There is a lot to discuss when it comes to multifamily and financing. Sustained demand, combined with macro issues, place a continued spotlight on the availability of capital for investing in, and building, multifamily assets. Connect Media recently queried Hunt Real Estate Capital’s Managing Director Kevin Chadwick on current trends and outlooks in the multifamily lending space.
Q. How did 2018 look for multifamily loans?
A. 2018 was another banner year for multifamily financing. Trends driving the market include an abundance of capital available for sound real estate transactions, and pressure from owners/buyers to place equity and find new opportunities. A continued economic expansion, low interest rates, positive job creation, in-migration to urban core markets and a continual increase in the “lifestyle” renter who chooses to rent over home ownership, have all contributed to a robust apartment market. These trends will continue into 2019, although growth is forecasted to proceed at a slower pace with new development tapering out over the next few years.
Q. Interest rates continue to be an ongoing topic. Is the increase impacting lending activities?
A. Rising interest rates have caused some concerns with borrowers. As spreads between market cap rates and the cost of capital have narrowed, borrowers have had to be more selective and creative (think value-add) in finding new opportunities. And, with so much recent uncertainty in the market, most borrowers have been rushing to lock in interest rates as soon as possible. I’m not sure about the direction of interest rates in the future, but certain borrowers can lower their cost of capital by borrowing against stable assets and contributing more equity upfront. Finding multifamily deals that fit into Fannie Mae, Freddie Mac, and HUD/FHA buckets can also lower a borrower’s cost of capital.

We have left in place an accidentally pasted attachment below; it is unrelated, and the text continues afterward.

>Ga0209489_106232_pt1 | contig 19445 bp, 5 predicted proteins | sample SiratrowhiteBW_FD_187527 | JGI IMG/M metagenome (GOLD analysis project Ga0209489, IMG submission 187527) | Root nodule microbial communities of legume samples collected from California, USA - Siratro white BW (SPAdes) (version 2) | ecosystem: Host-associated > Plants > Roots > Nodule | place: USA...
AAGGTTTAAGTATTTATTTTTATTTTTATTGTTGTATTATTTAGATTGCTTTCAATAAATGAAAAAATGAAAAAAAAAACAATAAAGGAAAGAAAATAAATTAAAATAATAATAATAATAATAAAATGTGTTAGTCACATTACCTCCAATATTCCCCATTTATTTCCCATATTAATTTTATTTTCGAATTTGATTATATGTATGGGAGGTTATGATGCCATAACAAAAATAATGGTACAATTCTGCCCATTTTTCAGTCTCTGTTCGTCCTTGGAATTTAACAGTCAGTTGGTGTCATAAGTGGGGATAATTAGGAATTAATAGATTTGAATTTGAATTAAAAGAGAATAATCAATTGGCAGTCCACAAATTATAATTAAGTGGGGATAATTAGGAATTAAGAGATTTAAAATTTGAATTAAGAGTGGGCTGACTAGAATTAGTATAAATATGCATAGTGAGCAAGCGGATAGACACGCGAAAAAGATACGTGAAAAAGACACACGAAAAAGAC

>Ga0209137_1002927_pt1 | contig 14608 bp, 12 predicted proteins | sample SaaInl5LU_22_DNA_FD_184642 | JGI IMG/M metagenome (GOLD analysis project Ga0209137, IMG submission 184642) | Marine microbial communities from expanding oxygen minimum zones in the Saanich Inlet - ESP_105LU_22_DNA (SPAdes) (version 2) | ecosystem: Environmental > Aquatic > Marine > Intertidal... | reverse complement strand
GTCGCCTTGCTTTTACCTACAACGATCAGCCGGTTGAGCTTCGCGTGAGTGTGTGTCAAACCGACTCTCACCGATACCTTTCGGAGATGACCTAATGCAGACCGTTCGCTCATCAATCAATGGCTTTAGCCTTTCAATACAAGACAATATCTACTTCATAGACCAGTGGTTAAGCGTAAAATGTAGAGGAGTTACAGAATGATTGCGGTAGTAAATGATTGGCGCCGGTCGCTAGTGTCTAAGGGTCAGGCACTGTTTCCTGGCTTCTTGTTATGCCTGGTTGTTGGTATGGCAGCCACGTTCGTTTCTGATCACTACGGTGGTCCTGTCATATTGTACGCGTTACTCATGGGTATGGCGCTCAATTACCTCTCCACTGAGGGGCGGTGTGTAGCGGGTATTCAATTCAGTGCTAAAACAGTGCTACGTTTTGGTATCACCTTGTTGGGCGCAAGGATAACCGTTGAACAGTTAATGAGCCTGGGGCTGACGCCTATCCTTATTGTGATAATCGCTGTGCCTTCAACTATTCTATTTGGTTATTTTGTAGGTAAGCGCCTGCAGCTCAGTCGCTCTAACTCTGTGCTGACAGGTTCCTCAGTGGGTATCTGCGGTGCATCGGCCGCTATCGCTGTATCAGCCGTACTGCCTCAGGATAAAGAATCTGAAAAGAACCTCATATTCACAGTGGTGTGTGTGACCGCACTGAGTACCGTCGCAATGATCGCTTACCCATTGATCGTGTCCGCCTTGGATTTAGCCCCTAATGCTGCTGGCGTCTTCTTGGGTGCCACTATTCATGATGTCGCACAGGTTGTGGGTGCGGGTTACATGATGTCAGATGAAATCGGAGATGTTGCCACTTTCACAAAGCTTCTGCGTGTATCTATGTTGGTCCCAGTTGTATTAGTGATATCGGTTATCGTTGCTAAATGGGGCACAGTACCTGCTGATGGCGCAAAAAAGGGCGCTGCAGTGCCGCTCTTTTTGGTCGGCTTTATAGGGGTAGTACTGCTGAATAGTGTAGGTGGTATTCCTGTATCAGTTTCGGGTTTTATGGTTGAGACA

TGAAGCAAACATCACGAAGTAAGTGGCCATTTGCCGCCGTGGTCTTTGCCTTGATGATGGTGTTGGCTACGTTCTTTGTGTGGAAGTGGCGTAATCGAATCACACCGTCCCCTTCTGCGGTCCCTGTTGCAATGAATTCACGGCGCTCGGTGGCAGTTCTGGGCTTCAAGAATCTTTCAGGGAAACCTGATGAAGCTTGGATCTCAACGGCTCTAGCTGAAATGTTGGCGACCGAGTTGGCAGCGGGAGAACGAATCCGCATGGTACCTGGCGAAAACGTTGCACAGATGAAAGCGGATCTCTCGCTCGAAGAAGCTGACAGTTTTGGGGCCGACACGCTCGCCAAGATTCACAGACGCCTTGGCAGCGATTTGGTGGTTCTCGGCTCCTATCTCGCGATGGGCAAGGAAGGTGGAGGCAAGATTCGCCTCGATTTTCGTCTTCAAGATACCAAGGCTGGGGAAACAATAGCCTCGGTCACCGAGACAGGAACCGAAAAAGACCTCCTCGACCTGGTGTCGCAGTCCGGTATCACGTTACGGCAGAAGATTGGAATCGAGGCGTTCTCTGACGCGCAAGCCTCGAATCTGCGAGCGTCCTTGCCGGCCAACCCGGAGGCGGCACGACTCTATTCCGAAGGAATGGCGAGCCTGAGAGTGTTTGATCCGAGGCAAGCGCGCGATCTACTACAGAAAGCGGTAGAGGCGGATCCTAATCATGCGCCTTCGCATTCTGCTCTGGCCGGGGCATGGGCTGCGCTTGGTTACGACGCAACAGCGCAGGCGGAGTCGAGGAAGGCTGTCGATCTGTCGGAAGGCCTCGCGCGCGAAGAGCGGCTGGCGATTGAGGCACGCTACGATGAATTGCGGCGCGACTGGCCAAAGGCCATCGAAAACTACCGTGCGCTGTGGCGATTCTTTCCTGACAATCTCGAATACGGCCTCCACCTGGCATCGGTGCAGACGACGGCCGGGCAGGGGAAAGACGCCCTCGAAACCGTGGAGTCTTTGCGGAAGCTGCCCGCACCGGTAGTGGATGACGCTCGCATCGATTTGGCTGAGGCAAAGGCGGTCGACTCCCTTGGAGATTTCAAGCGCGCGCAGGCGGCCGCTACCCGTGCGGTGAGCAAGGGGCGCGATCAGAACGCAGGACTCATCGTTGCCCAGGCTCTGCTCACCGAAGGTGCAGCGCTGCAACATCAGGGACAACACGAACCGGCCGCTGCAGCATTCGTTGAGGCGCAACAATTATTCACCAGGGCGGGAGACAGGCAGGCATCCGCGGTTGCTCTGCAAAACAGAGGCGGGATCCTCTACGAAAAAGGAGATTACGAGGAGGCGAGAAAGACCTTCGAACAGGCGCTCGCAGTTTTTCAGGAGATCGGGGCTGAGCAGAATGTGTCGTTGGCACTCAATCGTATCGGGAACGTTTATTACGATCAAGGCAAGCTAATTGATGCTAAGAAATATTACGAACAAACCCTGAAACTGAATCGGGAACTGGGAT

Q. The partial government shutdown continues. How is this impacting financing activities?
A. The partial shutdown has slowed down processing on FHA/HUD loans. Closings are proceeding on all transactions with firm commitments issued before December 21, 2018. No applications were being accepted or processed during the first 30 days of the shutdown. This will have a substantial impact on first quarter production. The best thing a borrower can do is have reasonable expectations, be organized, and work with their lender to have packages ready for submission when the government reopens.
Q. Overall, what can we expect in 2019?
A. I think we will see more of the same in 2019 as what we experienced in 2018. Urban and healthy suburban markets will remain the most active – especially in markets with the most job growth such as Oregon, Washington, North Carolina, Arizona, Idaho, Utah, Colorado, Nevada, and Texas. Yes, there is an abundant supply of capital to finance multifamily construction and investment. The hard part is finding good deals that make sense.